Socialism in America

Discussion in 'Politics' started by LilOlLady, Oct 19, 2010.

  1. LilOlLady
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    LilOlLady Gold Member

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    Socialism in America
    Ideas and Movements, 1850-Present

    Roots of socialism in America
    The roots of socialism in America can be traced to the arrival of German immigrants in the 1850s when Marxian socialist unions began, such as the National Typographic Union in 1852, United Hatters of 1856, and Iron Moulders' Union of North America in 1859. Theodore H. White, author of Fire in the Ashes: Europe in Mid-Century (1953) wrote, "Socialism is the belief and the hope that by proper use of government power, men can be rescued from their helplessness in the wild cycling cruelty of depression and boom."

    Progress of socialism The Socialist Party in America was born and grew dramatically between 1900 and 1912. Under the charismatic leadership of Eugene V. Debs in 1912, 160 councilmen, 145 aldermen, one congressman, and 56 mayors, including Milwaukee, Wisconsin, Berkeley, California, and Schenectady, New York, were elected as Socialists. At the time, Socialists published 300 newspapers, including the Appeal of Reason, which was a Kansas-based publication with 700,000 subscribers. Membership in the Socialist Party totaled 125,000.

    Modern socialist movements and organizations
    In American society today, socialist groups range in political views from the extreme right to the extreme left. The extreme right wing groups comprise neo-Nazi, anti-Semitic and fascist groups such as the National Socialist Movement or NSM, whose purpose is to “purify” American society through violent and non-violent means. The NSM is said to wear the uniforms and paraphernalia of the Third Reich. According to their website, the NSM is an organization that is “dedicated to the preservation of our Proud Aryan Heritage, and the creation of a National Socialist Society in America and around the world.”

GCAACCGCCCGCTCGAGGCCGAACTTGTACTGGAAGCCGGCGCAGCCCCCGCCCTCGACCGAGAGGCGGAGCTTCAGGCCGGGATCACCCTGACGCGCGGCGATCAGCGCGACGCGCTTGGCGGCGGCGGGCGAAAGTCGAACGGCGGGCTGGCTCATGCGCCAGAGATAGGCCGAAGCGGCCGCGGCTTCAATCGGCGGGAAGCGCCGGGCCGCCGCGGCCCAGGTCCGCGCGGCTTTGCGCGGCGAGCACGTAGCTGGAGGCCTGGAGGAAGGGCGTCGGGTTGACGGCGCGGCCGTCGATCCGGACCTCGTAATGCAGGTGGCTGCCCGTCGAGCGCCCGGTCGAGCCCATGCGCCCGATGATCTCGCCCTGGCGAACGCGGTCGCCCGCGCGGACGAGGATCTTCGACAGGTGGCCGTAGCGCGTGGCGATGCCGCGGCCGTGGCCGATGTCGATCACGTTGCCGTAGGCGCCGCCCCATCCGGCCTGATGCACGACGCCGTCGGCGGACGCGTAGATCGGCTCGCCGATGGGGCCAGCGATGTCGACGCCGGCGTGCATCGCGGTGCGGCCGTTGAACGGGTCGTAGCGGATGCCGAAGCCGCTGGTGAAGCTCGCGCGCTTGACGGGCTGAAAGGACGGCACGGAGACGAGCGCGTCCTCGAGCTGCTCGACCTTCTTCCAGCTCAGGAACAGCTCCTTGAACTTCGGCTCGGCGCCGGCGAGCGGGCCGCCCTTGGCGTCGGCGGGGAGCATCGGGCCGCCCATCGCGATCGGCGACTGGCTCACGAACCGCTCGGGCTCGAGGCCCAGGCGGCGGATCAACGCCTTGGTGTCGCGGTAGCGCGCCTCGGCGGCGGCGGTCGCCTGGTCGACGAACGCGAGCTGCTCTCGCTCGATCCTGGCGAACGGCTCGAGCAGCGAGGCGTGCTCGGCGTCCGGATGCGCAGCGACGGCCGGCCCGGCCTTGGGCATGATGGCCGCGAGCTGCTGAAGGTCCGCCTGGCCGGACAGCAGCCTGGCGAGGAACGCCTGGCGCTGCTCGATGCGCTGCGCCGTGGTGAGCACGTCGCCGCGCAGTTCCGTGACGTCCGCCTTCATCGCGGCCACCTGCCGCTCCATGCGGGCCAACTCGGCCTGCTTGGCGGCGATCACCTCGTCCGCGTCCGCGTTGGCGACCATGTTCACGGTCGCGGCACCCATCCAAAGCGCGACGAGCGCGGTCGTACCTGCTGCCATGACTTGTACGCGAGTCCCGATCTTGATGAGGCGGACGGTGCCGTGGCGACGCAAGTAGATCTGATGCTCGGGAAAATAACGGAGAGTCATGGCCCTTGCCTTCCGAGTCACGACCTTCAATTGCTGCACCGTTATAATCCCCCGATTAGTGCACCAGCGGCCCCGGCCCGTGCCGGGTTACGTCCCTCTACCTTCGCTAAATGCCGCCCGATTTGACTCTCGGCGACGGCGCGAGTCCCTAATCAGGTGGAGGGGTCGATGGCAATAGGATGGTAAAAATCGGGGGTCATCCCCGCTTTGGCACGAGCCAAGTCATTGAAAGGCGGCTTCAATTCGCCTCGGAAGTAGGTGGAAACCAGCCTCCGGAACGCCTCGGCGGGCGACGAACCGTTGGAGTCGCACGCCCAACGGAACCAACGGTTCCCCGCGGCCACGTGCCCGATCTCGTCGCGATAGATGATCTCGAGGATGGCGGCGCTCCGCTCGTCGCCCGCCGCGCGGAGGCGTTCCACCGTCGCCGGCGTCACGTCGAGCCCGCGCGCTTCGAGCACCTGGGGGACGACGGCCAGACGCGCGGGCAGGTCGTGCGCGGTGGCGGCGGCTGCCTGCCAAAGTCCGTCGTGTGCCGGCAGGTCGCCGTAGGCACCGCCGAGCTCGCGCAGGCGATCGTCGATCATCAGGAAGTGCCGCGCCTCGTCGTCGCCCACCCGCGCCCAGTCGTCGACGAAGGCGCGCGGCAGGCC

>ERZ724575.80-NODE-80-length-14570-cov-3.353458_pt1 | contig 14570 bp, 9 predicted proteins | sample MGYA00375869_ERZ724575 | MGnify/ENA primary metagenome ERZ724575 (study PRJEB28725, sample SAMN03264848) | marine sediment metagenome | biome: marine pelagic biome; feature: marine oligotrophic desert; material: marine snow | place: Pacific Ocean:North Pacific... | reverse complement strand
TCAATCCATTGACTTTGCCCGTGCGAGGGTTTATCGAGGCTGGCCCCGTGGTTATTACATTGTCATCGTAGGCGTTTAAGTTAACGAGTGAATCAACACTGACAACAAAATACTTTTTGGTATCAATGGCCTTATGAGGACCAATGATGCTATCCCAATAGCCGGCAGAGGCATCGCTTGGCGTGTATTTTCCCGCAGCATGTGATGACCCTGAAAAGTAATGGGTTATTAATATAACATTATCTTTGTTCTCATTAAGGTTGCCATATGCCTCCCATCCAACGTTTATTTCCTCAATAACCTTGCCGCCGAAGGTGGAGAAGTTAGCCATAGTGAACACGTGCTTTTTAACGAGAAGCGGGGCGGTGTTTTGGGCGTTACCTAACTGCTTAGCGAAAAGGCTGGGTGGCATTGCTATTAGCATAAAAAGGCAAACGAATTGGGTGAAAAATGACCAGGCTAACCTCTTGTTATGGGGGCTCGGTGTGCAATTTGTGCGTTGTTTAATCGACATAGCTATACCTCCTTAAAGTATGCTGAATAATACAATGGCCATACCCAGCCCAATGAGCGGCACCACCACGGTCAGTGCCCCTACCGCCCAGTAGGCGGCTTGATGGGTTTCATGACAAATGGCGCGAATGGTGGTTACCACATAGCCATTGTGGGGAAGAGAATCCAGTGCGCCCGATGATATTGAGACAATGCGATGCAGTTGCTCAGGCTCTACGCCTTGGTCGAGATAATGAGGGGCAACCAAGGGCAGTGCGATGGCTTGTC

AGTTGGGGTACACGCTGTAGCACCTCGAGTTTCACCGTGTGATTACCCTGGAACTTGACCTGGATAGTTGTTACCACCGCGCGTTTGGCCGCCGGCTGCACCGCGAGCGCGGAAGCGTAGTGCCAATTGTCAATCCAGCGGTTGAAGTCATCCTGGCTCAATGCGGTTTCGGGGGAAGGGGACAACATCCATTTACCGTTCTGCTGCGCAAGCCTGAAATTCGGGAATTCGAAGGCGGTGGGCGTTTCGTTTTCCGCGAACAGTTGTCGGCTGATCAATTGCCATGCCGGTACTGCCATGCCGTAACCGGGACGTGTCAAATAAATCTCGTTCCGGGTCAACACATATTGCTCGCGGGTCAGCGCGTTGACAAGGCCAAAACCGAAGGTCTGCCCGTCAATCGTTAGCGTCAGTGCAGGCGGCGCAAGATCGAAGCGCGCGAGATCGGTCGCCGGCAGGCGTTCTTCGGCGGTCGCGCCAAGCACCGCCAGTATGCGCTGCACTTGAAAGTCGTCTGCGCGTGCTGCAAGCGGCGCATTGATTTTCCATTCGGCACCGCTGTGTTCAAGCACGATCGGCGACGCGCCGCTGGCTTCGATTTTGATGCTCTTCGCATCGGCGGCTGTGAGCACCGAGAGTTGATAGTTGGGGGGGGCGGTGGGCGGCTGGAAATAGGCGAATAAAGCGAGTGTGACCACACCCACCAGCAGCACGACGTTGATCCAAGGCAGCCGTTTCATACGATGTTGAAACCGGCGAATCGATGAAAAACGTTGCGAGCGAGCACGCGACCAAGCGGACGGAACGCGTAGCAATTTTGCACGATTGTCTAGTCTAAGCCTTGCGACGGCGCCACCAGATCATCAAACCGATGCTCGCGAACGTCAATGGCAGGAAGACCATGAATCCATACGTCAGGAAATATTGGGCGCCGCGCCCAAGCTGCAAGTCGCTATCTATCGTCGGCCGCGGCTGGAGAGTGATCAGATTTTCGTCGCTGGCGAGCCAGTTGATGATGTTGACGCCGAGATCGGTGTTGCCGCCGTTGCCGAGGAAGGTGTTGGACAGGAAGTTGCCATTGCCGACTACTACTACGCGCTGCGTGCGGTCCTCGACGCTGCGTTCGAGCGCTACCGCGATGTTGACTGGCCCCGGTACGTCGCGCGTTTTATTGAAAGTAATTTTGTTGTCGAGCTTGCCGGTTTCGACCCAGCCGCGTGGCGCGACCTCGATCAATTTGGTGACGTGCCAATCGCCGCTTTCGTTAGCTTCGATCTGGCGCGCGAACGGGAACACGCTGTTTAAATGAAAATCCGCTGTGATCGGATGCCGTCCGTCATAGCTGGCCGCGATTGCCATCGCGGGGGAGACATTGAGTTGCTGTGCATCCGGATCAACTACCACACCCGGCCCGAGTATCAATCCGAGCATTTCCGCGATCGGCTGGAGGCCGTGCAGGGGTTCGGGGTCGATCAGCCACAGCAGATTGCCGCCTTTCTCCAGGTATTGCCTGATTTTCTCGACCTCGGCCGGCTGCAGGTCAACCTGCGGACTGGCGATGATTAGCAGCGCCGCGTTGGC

Representing the far left wing are such groups as the Socialist Party U.S.A. That party believes in what is called “Democratic Socialism," defined as “a political and economic system with freedom and equality for all, so that people may develop to their fullest potential in harmony with others.” The party further states that it is “committed to full freedom of speech, assembly, press, and religion, and to a multi-party system” and that the ownership and control of the production and distribution of goods “should be democratically controlled public agencies, cooperatives, or other collective groups.” Other socialist groups include the Democratic Socialists of America, National Alliance, Young Democrat Socialist, and the Democratic Progressive Party.
    There are also many “anti-socialist” groups, which include the Future of Freedom Foundation, Sons of Liberty, and the Cato Institute. They express various beliefs regarding socialism in America and the rights of the American public.

    Socialism in America
     
  2. JBeukema
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    Section 8 - Powers of Congress
    The Congress shall have Power To lay and collect Taxes, Duties, Imposts and Excises, to pay the Debts and provide for the common Defence and general Welfare of the United States; but all Duties, Imposts and Excises shall be uniform throughout the United States;
    To borrow money on the credit of the United States;
    To regulate Commerce with foreign Nations, and among the several States, and with the Indian Tribes;
    To establish an uniform Rule of Naturalization, and uniform Laws on the subject of Bankruptcies throughout the United States;
    To coin Money, regulate the Value thereof, and of foreign Coin, and fix the Standard of Weights and Measures;
    To provide for the Punishment of counterfeiting the Securities and current Coin of the United States;
    To establish Post Offices and Post Roads;
    The United States Constitution - The U.S. Constitution Online - USConstitution.net




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